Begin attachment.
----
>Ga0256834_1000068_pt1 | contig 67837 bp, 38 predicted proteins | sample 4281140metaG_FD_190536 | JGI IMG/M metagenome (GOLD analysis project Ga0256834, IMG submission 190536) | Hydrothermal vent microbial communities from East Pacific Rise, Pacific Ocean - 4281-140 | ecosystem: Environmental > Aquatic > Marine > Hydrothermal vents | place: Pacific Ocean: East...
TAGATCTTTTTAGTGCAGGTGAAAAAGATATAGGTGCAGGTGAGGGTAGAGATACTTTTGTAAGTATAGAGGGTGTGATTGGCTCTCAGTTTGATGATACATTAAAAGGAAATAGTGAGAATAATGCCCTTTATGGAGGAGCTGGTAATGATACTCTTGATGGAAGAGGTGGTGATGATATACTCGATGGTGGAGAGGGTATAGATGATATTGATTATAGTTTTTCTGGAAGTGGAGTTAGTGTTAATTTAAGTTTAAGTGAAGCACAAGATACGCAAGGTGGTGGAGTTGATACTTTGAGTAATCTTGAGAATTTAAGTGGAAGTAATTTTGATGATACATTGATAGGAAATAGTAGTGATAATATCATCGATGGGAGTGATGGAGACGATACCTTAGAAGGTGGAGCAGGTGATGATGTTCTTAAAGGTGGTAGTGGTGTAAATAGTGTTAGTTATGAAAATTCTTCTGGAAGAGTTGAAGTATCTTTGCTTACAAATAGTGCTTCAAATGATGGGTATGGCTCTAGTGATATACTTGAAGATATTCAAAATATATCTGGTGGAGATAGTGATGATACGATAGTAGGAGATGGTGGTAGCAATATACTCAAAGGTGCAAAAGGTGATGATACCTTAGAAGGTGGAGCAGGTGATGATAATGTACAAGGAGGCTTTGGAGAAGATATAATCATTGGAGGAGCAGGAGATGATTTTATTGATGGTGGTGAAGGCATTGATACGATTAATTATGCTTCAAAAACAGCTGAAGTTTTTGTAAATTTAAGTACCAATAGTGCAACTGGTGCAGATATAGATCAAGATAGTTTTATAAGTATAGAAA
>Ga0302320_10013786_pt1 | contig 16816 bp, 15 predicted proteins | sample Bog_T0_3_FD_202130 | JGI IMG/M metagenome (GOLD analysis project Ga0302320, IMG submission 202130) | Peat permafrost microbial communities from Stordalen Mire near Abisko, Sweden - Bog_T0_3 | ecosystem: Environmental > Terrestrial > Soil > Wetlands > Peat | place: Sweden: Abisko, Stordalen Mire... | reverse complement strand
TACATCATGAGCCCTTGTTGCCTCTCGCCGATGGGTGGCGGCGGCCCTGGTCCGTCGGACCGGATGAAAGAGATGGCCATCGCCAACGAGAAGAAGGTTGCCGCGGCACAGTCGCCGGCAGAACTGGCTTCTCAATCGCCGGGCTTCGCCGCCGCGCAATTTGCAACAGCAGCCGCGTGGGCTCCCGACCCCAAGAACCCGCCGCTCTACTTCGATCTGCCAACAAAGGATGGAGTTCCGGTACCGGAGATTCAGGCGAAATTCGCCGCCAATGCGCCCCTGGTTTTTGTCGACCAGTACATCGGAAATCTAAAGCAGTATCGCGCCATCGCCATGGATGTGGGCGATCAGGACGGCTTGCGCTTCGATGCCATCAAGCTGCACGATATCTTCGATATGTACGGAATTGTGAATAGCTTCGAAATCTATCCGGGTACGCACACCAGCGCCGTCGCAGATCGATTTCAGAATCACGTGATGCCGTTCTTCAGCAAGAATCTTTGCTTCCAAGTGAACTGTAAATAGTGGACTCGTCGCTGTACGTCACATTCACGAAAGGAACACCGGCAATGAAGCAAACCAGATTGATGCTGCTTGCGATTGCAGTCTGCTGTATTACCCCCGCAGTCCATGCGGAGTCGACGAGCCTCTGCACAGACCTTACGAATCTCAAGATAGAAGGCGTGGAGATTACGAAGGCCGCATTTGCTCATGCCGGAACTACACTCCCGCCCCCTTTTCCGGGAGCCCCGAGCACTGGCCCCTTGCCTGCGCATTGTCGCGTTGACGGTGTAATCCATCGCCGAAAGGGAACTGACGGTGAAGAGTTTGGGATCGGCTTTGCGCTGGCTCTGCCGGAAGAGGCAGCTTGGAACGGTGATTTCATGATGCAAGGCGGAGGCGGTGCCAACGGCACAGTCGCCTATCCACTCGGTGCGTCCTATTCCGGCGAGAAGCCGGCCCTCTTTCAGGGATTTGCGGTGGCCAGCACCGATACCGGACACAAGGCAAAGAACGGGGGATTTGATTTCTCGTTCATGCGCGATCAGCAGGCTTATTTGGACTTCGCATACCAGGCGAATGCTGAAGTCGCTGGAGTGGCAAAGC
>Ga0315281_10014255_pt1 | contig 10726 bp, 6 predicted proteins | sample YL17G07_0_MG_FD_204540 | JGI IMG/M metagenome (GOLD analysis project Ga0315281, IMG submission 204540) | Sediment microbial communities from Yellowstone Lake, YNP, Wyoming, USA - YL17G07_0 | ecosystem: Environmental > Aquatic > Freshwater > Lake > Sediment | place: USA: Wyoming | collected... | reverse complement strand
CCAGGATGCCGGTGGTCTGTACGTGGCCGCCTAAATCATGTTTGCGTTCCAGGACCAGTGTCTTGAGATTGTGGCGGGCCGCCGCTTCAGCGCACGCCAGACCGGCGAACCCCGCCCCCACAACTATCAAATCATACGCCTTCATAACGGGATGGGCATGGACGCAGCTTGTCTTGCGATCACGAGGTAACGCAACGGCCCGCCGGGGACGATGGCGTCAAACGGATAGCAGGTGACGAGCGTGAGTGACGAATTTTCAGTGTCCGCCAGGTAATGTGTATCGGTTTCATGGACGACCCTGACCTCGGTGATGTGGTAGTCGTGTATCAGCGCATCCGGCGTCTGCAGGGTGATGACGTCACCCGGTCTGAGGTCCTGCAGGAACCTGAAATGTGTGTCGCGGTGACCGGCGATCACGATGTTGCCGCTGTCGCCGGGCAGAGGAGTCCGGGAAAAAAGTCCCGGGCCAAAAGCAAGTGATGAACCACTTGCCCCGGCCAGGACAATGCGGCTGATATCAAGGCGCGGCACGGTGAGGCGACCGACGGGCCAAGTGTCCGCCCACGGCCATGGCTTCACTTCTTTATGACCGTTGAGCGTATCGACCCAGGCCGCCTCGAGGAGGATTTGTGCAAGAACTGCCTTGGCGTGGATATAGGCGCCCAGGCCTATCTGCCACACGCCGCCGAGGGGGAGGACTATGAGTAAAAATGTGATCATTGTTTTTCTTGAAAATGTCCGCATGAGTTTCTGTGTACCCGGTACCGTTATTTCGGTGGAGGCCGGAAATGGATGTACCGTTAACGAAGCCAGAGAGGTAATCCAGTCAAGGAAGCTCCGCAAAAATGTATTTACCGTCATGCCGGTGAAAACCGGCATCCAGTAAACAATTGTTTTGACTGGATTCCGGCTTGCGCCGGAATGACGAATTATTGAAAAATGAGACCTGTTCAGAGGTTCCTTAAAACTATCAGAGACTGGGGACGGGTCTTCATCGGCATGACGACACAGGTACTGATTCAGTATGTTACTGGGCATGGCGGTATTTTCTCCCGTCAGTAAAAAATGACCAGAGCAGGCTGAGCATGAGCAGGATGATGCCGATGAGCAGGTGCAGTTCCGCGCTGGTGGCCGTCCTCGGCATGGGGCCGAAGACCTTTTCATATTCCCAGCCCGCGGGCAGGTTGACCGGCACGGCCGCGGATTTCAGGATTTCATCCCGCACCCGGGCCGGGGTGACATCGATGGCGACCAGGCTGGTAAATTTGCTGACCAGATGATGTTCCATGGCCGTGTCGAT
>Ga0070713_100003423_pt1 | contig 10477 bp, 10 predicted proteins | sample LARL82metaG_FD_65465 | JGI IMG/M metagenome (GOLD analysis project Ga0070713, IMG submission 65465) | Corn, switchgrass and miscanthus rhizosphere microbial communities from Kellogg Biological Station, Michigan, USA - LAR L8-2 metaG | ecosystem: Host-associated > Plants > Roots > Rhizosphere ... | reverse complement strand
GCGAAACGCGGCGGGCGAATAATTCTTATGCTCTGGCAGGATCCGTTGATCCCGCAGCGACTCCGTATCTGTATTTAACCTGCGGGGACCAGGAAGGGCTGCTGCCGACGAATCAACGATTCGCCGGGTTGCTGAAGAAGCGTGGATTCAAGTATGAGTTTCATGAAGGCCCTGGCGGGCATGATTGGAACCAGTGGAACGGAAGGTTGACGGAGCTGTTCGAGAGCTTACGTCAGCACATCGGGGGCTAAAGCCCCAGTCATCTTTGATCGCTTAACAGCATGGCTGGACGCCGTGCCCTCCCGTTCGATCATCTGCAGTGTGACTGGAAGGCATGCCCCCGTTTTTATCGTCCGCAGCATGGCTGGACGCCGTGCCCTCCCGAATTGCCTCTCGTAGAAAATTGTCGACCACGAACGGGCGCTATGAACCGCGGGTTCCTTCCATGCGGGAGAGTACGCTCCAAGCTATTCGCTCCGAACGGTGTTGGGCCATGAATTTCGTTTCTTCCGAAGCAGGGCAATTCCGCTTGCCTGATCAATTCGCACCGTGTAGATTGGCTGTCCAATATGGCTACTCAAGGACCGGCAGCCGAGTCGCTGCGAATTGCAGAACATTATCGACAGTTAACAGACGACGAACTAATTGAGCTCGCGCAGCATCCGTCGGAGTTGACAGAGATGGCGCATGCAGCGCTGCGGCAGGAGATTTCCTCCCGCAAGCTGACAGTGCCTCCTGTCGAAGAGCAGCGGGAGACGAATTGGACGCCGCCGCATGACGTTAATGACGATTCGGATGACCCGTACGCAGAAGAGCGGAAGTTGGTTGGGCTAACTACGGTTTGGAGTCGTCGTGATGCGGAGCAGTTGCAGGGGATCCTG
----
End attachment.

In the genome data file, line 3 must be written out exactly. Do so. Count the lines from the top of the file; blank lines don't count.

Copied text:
>Ga0302320_10013786_pt1 | contig 16816 bp, 15 predicted proteins | sample Bog_T0_3_FD_202130 | JGI IMG/M metagenome (GOLD analysis project Ga0302320, IMG submission 202130) | Peat permafrost microbial communities from Stordalen Mire near Abisko, Sweden - Bog_T0_3 | ecosystem: Environmental > Terrestrial > Soil > Wetlands > Peat | place: Sweden: Abisko, Stordalen Mire... | reverse complement strand